LME nickel price still higher than USD 15,000.00/mt. After the ECB meeting a stronger US-dollar subdues. Exchange rate has an influence on the stainless steel scrap price development. Especially in the Euro currency.

General Data Protection Regulation causes a furore. A bureaucratic monster. The aim of the policy certainly makes sense. The implementation does raise many questions. Will data traders really be restricted?

Electro mobility and batteries are still a topic for the nickel market. Nickel demand and consumption in this sector could increase massively. Even today the supply deficit is real.

The reason today is, however, strong stainless steel production. Nickel warehouse stocks dampen price development. Demand from the battery sector in 2018 is expected to be 36,000 tons.

Nickel prices on the London Metal Exchange (LME) continued in an upwards movement and reached higher levels again with prices around USD 15,800.00/mt. This meant that the price level which had been touched upon in mid April, and even surpassed for a time, has been indirectly confirmed. However, at that time there was a concrete reason for the significant rise, namely the escalation of US American sanctions against Russia and certain oligarchs there connected to commodity companies. The rapid price rise now has developed with relatively little influence. A slight correction followed after the USA finally implemented punitive tariffs on steel and aluminium against Europe and other countries, which led to nickel prices dipping below USD 15,200.00/mt which lasted until 12th June 2018. The day after the high was already again over USD 15,700.00/mt. The decision of the European Central Bank on the 14th June 2018 to leave interest rates at a low level until at least the summer of 2019, however, immediately led once more to a price drop caused by a significantly stronger US Dollar.

This economic link leads us to a point of discussion which is not often talked about in the commodity markets. Particularly in the European stainless steel scrap markets, it is usual that pricing, especially with suppliers, is concluded in the Euro currency. This is, to a certain extent, understandable as EU commodity suppliers usually prefer their revenue to be in the Euro currency so their costs in Euro can be covered. But this is not to say that a currency risk is excluded with these companies.

This is because the commodity prices which form the basis of calculation for each stainless steel scrap component are quoted mainly in US Dollar. So between a purchase in Euro and a sale in Euro, there is, at times, a huge foreign exchange risk. The USD/EUR exchange rate at the time of converting the US Dollar commodity price into a Euro purchasing price is different from the USD/EUR rate when converting the US Dollar commodity into a Euro selling price. So far so good.

Although the USD/EUR exchange rate could certainly have been seen as volatile for many decades now, in comparison to the usual ups and downs of commodity prices, it could be seen as being more or less stable. For some time now this has changed. Since the middle of April 2018, the USD/EUR exchange rate has dropped from 1.24 EUR/USD to the present rate of 1.16 EUR/USD. The responsible-minded companies which have a high exposure to changes in the USD/EUR rate will have taken steps to reduce their risk accordingly, or in other words, they will have hedged their risk.

The very different ways of dealing with this was seen in the pricing structure in the stainless steel scrap market last week. Purchase and sales prices could not be brought in line with one another and at times seemed very inconsistent. This can only be explained by the impact which has just been described, for, those who, in the last few months, had not been USD/EUR currency hedging, could reap the rewards of considerable, but highly speculative, exchange rate windfalls. These were at times translated in sales and purchasing prices so profits could be distributed “amongst market partners” to achieve market share gains . Quite clearly, calculations were no longer being made correctly.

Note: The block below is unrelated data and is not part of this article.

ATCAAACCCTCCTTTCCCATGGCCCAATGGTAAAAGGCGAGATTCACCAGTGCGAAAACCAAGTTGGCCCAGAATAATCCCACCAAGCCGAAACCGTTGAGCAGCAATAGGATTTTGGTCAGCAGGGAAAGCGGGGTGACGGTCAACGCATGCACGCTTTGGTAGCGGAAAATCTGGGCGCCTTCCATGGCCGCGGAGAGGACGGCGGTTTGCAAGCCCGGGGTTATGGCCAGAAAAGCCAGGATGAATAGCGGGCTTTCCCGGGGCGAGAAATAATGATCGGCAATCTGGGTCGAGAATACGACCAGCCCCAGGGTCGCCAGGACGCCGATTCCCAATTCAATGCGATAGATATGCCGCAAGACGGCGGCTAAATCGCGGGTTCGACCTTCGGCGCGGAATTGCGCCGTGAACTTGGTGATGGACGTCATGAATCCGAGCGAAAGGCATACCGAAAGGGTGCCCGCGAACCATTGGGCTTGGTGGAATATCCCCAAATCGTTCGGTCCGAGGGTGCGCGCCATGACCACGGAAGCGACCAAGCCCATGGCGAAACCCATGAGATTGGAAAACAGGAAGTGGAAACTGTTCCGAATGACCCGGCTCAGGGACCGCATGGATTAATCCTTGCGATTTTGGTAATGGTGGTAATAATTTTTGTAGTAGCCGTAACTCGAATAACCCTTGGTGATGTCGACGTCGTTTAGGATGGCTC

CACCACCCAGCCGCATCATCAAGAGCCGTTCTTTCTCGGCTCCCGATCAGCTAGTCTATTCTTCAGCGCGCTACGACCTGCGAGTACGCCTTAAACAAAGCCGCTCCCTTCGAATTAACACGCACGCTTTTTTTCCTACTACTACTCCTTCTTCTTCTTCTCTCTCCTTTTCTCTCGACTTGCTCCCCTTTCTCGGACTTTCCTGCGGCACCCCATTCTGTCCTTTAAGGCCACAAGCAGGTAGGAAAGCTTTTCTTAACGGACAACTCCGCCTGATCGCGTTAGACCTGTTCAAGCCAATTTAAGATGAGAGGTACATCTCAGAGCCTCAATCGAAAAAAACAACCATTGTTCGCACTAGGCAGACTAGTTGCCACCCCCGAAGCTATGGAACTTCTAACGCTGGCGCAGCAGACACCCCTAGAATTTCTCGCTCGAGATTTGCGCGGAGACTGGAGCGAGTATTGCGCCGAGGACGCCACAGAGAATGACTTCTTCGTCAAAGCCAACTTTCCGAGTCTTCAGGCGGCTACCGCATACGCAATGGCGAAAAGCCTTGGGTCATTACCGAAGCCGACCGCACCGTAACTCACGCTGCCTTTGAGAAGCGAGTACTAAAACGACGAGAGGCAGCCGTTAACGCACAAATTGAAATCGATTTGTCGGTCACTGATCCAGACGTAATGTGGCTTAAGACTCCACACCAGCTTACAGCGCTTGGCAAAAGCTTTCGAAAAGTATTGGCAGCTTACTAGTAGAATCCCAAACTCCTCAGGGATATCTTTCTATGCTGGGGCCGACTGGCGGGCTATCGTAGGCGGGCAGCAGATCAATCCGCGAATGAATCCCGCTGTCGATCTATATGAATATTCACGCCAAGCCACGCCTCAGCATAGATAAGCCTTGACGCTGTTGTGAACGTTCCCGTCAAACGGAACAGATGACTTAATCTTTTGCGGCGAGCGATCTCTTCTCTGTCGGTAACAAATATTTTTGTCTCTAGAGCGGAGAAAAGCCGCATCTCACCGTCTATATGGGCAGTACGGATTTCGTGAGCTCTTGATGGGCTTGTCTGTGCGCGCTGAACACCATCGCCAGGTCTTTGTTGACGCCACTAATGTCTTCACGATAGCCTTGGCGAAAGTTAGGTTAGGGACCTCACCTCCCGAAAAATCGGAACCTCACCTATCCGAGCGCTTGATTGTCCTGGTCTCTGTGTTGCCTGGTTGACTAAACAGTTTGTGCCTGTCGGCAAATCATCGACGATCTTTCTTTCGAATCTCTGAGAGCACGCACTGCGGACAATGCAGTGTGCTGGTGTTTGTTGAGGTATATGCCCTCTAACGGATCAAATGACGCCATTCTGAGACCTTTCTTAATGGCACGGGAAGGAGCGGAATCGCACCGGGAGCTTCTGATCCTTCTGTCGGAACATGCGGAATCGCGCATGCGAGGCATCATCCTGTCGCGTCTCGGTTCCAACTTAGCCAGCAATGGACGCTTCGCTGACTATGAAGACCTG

However, this is a very short sighted strategy, for if the exchange rates turned around to the same extent, huge losses would be made. If creditors and customers had only partly profited from the speculative windfalls, it can sometimes quickly happen that creditor and customer at the end have to fully cover any losses which are made. Therefore, questioning a business partner about risk policy is, at times, not just in the interests of the financing banks.

Since the end of May the General Data Protection Regulation (GDPR) is being spoken about everywhere. It may even be nominated as the “non-word” of the year 2018. It is most remarkable just what is expected from companies and individuals still, especially in these times of fervent demands for politics to reduce the levels of bureaucracy. In order to increase information security, politicians had been praised for success in the data scandal regarding Facebook, but now it is slowly being realised that they have gone beyond their goal by quite some way. As a short-term operation the same politicians are now trying to limit the resulting extreme negativity and at the same time respond to the change of opinion of the people and economy. After the summer break, associations and companies, for example, should receive protection from questionable lawyers issuing warning letters.

If sport clubs lose their volunteers because they cannot, or do not, wish to take the personal responsibility for the protection of personal data, due to either lack of know-how or resources, or schools must close down their websites because pupils who may be shown from the back on panorama photos have not given their permission to be photographed, then something has gone massively wrong once more. Then our political decision makers have generated something which can certainly be described as collateral damage. And since the General Data Protection Regulation is ultimately a European harmonised (this is still good) solution, people’s annoyance with the EU will again come to the fore, and this is just what should be avoided. This is certainly not the way to counteract populist movements, quite the opposite.